The Yodees debut album is a celebration of pop punk. Are they reinventing any wheels?  No. But when you play in a sub genre of a sub genre that has a tight knit and loyal following you don’t have to. The Yodees will do well, because they do their style of pop punk well. As this debut album demonstrates… even the simplest and easiest style of music, when done great, makes an impact and can stay with you… maybe even bring you back for a few more listens. Listening to this S/T is almost like listening to an amazing pop punk compilation, only there’s one band. The mix of mid tempo songs, ballads, and rippers creates an amazing rollercoaster effect that has a perfectly executed arrangement. I hope to see these guys tour the US in the future. I already know we’ll be hearing more from them.

Stream the album now on Bandcamp or Spotify!





Introducing Pop-Punk Act: The Yodees

What if I told you one of the best pop punk albums of the year was from a band from Brazil? You’d want to hear more right? The first self-titled album from The Yodees is here and the boys in blue and white bring the perfect blend of all things traditional pop punk with a sprinkle of Ramonescore. There’s plenty of whoas, ohs, and doot doot da doos to pick you up on even the cloudiest day.

To stream now, head on over to their Spotify or listen to their Bandcamp below.



The Offspring say there will be new music in 2020

Fans have been patiently awaiting a new record from The Offspring since they released their last full-length to date Days Go By back in 2012. Well, the band recently updated their Facebook page confirming that next year will see new music from the band. No further more details are available at this point, but what it is known is that the new album was produced by Bob Rock and will likely be their first one without their bassist Gregory “Greg K.” Kriesel.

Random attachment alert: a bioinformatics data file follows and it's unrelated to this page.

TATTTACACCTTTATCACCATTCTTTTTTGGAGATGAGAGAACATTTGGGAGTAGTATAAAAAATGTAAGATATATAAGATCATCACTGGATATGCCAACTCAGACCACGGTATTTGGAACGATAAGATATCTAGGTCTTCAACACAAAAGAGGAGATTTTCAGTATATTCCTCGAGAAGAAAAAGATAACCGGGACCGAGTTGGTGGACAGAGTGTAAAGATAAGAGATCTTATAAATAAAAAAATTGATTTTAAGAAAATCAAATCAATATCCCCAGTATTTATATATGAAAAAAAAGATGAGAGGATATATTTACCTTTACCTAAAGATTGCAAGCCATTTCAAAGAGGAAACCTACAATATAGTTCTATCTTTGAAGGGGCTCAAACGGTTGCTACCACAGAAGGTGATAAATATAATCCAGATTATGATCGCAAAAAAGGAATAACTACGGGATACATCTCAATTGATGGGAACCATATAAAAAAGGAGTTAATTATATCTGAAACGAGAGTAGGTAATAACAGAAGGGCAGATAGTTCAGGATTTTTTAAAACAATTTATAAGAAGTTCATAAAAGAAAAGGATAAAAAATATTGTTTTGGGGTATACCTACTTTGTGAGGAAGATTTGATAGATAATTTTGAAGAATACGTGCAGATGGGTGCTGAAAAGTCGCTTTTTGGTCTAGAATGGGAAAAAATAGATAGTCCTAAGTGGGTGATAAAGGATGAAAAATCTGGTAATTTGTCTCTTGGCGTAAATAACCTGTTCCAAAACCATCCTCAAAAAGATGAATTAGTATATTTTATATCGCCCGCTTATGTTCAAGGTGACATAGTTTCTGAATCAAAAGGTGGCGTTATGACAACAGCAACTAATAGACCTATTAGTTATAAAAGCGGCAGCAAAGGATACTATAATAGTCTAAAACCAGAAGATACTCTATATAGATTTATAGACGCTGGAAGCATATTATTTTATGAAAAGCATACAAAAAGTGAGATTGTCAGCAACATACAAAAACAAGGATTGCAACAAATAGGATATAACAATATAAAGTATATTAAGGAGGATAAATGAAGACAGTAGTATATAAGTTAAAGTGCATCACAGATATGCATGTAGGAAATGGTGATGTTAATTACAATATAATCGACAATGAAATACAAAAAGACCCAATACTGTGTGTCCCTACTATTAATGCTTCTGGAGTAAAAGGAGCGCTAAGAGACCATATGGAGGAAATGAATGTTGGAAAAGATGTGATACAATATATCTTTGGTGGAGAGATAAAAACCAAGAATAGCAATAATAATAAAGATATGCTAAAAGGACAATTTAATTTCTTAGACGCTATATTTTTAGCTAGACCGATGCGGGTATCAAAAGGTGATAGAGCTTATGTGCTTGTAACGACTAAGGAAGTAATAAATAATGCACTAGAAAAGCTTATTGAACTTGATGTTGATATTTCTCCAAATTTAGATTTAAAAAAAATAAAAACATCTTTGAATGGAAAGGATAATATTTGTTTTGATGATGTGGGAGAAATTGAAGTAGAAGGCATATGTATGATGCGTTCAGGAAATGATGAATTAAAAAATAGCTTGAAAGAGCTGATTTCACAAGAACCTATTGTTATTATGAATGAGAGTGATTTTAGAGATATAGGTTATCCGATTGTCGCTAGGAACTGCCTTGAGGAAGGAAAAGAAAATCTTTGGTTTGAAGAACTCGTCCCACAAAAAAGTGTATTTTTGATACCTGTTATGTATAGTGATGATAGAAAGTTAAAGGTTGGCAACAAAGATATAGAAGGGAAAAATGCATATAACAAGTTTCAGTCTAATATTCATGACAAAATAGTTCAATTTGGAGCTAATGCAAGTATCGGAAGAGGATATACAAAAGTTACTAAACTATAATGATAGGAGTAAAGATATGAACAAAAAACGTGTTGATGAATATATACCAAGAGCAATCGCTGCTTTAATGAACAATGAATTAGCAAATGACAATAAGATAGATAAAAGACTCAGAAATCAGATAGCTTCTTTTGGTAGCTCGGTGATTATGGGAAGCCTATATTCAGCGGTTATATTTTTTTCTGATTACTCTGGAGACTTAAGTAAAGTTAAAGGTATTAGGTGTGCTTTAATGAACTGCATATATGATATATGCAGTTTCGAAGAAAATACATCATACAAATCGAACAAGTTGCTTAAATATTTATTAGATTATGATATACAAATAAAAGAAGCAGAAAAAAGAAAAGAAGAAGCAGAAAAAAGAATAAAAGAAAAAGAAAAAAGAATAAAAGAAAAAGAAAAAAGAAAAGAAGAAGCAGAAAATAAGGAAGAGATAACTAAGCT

Greg K., who hadn’t performed live with The Offspring since last year, recently filed a lawsuit against his two of his bandmates  vocalist/guitarist Bryan “Dexter” Holland and guitarist Kevin “Noodles” Wasserman  alleging trademark infringement and breach of partnership agreement over the rights to the Offspring name. Stepping in for Greg live has been H2O guitarist and Offspring touring member Todd Morse.

Along with Dexter and Noodles, Greg is one of the three members to appear on all of The Offspring’s albums since their 1989 self-titled debut. It’s not clear if he did actually perform bass on the new record.



The Casualties release video for “Fucking Hate You”

The Casualties have released a video for “Fucking Hate You”, a song from last year’s Written In Blood. The video has been released to coincide with the band’s Fall tour.

Check the video and tour dates below.



Chief State release new track “Deciduous”

Vancouver pop-punk five-piece Chief State have released a new single. “Deciduous” is out now on all the usual platforms – and is the first track to be taken from upcoming album Tough Love, out at some point early next year.

Have a listen to the track on Spotify.



For I Am (pop-punk, BE) release video for new track “Die Hard”

Belgium pop-punkers For I Am have released a video for new single “Die Hard”. The track is taken from the band’s second album, Late Bloomers, out Nov 15th via Bearded Punk Records.

Have a watch below.